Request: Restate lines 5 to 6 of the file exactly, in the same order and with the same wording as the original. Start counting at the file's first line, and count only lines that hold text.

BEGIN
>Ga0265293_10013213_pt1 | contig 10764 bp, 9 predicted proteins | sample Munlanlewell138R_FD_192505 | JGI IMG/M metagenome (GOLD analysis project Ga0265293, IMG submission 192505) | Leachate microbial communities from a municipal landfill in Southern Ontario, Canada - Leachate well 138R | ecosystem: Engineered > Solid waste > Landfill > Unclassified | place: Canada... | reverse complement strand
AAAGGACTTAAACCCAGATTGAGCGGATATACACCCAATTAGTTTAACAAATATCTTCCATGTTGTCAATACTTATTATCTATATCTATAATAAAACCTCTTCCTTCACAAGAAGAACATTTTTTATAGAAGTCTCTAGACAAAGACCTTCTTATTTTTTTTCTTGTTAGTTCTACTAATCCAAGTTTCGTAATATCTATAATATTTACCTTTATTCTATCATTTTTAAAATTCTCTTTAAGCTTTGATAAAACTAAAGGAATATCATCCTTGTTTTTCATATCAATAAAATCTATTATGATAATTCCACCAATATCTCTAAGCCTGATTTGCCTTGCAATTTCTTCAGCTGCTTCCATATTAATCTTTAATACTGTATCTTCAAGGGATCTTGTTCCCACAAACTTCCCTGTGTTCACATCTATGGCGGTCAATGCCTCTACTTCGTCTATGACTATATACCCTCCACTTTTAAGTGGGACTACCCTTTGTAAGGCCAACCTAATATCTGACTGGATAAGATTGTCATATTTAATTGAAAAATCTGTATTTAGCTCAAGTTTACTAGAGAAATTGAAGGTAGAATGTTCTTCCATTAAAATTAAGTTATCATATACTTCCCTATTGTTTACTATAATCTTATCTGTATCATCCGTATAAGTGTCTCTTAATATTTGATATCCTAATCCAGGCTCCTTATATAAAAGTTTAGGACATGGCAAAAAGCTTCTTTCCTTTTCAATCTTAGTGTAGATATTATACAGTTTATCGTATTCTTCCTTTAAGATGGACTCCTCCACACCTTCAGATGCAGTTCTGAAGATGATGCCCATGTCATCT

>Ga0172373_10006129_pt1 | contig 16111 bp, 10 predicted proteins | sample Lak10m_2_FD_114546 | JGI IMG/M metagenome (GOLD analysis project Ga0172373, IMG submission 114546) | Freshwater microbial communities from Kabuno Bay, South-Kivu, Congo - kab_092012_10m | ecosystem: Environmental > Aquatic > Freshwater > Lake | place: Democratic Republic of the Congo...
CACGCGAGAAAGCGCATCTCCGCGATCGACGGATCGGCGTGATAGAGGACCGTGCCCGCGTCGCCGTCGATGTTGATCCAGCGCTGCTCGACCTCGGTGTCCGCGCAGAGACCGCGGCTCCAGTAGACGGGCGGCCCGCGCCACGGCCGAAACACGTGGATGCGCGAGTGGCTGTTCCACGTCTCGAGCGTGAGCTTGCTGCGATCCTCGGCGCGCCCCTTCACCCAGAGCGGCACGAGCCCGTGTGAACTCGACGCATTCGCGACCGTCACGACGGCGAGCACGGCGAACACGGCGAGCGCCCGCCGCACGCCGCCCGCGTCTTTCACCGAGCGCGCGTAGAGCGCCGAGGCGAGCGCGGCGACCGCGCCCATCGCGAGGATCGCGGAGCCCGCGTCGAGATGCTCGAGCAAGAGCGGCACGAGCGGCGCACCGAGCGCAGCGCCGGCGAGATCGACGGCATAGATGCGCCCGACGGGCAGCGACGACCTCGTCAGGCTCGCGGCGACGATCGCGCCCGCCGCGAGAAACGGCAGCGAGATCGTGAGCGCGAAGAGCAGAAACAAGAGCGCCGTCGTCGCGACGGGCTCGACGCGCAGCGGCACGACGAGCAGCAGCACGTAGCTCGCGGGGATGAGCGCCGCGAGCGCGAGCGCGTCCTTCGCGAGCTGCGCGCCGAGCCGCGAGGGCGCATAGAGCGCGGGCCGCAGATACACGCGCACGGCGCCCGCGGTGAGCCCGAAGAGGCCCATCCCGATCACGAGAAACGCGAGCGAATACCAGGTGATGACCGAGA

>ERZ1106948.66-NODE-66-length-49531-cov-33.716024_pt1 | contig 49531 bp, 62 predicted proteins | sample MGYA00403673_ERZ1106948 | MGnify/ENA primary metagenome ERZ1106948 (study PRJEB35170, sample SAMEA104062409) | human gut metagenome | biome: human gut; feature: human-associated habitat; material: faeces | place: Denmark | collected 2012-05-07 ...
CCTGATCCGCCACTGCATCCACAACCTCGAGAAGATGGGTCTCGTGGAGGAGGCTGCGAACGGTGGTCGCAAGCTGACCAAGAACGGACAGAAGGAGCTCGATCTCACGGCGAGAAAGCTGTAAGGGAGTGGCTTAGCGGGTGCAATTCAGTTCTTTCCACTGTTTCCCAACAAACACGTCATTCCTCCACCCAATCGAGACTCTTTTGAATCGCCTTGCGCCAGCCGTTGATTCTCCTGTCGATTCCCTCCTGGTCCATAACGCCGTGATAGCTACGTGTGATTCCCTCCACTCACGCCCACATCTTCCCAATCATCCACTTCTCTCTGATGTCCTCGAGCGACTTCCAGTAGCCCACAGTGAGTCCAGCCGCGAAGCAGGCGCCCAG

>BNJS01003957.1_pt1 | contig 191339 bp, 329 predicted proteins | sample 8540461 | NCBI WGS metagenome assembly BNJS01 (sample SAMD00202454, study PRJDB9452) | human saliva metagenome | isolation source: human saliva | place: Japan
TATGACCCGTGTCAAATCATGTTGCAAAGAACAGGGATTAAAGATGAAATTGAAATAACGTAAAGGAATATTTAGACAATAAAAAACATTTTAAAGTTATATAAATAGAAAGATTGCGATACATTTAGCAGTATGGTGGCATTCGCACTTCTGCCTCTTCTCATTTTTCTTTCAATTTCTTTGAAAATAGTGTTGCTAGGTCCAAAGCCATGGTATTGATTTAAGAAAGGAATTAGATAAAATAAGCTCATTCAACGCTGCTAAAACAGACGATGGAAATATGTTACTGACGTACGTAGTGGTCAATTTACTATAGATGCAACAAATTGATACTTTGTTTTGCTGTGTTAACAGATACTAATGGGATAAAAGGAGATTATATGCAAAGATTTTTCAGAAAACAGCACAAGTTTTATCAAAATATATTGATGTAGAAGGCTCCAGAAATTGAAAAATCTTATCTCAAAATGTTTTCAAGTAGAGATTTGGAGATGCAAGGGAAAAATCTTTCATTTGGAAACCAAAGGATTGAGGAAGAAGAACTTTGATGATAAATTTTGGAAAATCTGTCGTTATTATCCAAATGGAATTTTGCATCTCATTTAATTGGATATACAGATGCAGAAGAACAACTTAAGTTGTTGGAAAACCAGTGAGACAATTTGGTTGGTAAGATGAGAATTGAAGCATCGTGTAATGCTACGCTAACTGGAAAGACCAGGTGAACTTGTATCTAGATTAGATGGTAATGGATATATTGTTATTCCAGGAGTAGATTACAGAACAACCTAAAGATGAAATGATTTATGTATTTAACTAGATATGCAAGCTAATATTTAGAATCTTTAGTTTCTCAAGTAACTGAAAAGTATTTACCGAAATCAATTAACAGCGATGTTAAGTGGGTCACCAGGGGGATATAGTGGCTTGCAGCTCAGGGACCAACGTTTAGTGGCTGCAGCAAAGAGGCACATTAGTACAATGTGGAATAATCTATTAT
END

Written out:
>ERZ1106948.66-NODE-66-length-49531-cov-33.716024_pt1 | contig 49531 bp, 62 predicted proteins | sample MGYA00403673_ERZ1106948 | MGnify/ENA primary metagenome ERZ1106948 (study PRJEB35170, sample SAMEA104062409) | human gut metagenome | biome: human gut; feature: human-associated habitat; material: faeces | place: Denmark | collected 2012-05-07 ...
CCTGATCCGCCACTGCATCCACAACCTCGAGAAGATGGGTCTCGTGGAGGAGGCTGCGAACGGTGGTCGCAAGCTGACCAAGAACGGACAGAAGGAGCTCGATCTCACGGCGAGAAAGCTGTAAGGGAGTGGCTTAGCGGGTGCAATTCAGTTCTTTCCACTGTTTCCCAACAAACACGTCATTCCTCCACCCAATCGAGACTCTTTTGAATCGCCTTGCGCCAGCCGTTGATTCTCCTGTCGATTCCCTCCTGGTCCATAACGCCGTGATAGCTACGTGTGATTCCCTCCACTCACGCCCACATCTTCCCAATCATCCACTTCTCTCTGATGTCCTCGAGCGACTTCCAGTAGCCCACAGTGAGTCCAGCCGCGAAGCAGGCGCCCAG